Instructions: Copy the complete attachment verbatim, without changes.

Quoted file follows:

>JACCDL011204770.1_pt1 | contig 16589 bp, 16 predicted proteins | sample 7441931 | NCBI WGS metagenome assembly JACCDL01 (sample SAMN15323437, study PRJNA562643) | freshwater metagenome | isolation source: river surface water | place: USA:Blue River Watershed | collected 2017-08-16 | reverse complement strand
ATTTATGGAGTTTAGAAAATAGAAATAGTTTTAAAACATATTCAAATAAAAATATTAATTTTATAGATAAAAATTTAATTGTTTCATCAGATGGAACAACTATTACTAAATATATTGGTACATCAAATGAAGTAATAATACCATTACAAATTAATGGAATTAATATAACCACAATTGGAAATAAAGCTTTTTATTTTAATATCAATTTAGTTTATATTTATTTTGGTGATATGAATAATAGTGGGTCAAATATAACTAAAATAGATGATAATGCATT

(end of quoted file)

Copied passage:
>JACCDL011204770.1_pt1 | contig 16589 bp, 16 predicted proteins | sample 7441931 | NCBI WGS metagenome assembly JACCDL01 (sample SAMN15323437, study PRJNA562643) | freshwater metagenome | isolation source: river surface water | place: USA:Blue River Watershed | collected 2017-08-16 | reverse complement strand
ATTTATGGAGTTTAGAAAATAGAAATAGTTTTAAAACATATTCAAATAAAAATATTAATTTTATAGATAAAAATTTAATTGTTTCATCAGATGGAACAACTATTACTAAATATATTGGTACATCAAATGAAGTAATAATACCATTACAAATTAATGGAATTAATATAACCACAATTGGAAATAAAGCTTTTTATTTTAATATCAATTTAGTTTATATTTATTTTGGTGATATGAATAATAGTGGGTCAAATATAACTAAAATAGATGATAATGCATT